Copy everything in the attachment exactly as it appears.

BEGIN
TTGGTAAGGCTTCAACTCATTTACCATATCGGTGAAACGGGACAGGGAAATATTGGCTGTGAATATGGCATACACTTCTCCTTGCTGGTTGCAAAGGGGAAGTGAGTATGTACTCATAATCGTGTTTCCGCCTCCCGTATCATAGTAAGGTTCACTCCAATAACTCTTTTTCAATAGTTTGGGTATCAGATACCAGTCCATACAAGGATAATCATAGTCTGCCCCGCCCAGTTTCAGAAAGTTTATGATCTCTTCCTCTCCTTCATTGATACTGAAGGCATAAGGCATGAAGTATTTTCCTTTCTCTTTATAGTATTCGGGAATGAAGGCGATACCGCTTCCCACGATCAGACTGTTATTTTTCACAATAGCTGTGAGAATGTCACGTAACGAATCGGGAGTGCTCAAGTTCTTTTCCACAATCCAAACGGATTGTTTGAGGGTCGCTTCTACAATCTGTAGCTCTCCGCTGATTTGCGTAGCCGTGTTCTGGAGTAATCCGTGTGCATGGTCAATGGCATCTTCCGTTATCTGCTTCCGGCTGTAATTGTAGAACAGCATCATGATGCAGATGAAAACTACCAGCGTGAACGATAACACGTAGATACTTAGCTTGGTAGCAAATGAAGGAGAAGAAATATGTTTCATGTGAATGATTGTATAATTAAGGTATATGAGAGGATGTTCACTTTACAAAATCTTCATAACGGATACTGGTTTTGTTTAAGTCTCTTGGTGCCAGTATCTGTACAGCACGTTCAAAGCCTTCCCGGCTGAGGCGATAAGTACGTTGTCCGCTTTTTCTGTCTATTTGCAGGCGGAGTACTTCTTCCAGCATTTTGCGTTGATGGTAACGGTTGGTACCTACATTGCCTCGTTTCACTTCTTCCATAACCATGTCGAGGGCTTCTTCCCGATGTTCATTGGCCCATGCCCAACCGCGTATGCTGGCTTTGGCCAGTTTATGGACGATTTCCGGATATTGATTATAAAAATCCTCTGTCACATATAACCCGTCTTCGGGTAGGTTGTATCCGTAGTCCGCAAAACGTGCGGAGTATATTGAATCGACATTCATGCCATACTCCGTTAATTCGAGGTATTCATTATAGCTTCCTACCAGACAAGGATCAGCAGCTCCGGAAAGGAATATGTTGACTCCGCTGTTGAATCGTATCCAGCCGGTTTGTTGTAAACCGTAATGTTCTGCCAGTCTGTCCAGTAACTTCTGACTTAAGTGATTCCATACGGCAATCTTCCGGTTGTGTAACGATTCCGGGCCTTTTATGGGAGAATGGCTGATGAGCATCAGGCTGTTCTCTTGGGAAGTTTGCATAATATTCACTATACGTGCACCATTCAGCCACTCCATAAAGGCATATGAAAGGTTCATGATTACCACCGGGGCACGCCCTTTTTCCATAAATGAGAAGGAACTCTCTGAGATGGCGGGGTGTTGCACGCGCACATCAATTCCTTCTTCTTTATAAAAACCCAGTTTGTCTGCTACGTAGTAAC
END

TTGGTAAGGCTTCAACTCATTTACCATATCGGTGAAACGGGACAGGGAAATATTGGCTGTGAATATGGCATACACTTCTCCTTGCTGGTTGCAAAGGGGAAGTGAGTATGTACTCATAATCGTGTTTCCGCCTCCCGTATCATAGTAAGGTTCACTCCAATAACTCTTTTTCAATAGTTTGGGTATCAGATACCAGTCCATACAAGGATAATCATAGTCTGCCCCGCCCAGTTTCAGAAAGTTTATGATCTCTTCCTCTCCTTCATTGATACTGAAGGCATAAGGCATGAAGTATTTTCCTTTCTCTTTATAGTATTCGGGAATGAAGGCGATACCGCTTCCCACGATCAGACTGTTATTTTTCACAATAGCTGTGAGAATGTCACGTAACGAATCGGGAGTGCTCAAGTTCTTTTCCACAATCCAAACGGATTGTTTGAGGGTCGCTTCTACAATCTGTAGCTCTCCGCTGATTTGCGTAGCCGTGTTCTGGAGTAATCCGTGTGCATGGTCAATGGCATCTTCCGTTATCTGCTTCCGGCTGTAATTGTAGAACAGCATCATGATGCAGATGAAAACTACCAGCGTGAACGATAACACGTAGATACTTAGCTTGGTAGCAAATGAAGGAGAAGAAATATGTTTCATGTGAATGATTGTATAATTAAGGTATATGAGAGGATGTTCACTTTACAAAATCTTCATAACGGATACTGGTTTTGTTTAAGTCTCTTGGTGCCAGTATCTGTACAGCACGTTCAAAGCCTTCCCGGCTGAGGCGATAAGTACGTTGTCCGCTTTTTCTGTCTATTTGCAGGCGGAGTACTTCTTCCAGCATTTTGCGTTGATGGTAACGGTTGGTACCTACATTGCCTCGTTTCACTTCTTCCATAACCATGTCGAGGGCTTCTTCCCGATGTTCATTGGCCCATGCCCAACCGCGTATGCTGGCTTTGGCCAGTTTATGGACGATTTCCGGATATTGATTATAAAAATCCTCTGTCACATATAACCCGTCTTCGGGTAGGTTGTATCCGTAGTCCGCAAAACGTGCGGAGTATATTGAATCGACATTCATGCCATACTCCGTTAATTCGAGGTATTCATTATAGCTTCCTACCAGACAAGGATCAGCAGCTCCGGAAAGGAATATGTTGACTCCGCTGTTGAATCGTATCCAGCCGGTTTGTTGTAAACCGTAATGTTCTGCCAGTCTGTCCAGTAACTTCTGACTTAAGTGATTCCATACGGCAATCTTCCGGTTGTGTAACGATTCCGGGCCTTTTATGGGAGAATGGCTGATGAGCATCAGGCTGTTCTCTTGGGAAGTTTGCATAATATTCACTATACGTGCACCATTCAGCCACTCCATAAAGGCATATGAAAGGTTCATGATTACCACCGGGGCACGCCCTTTTTCCATAAATGAGAAGGAACTCTCTGAGATGGCGGGGTGTTGCACGCGCACATCAATTCCTTCTTCTTTATAAAAACCCAGTTTGTCTGCTACGTAGTAAC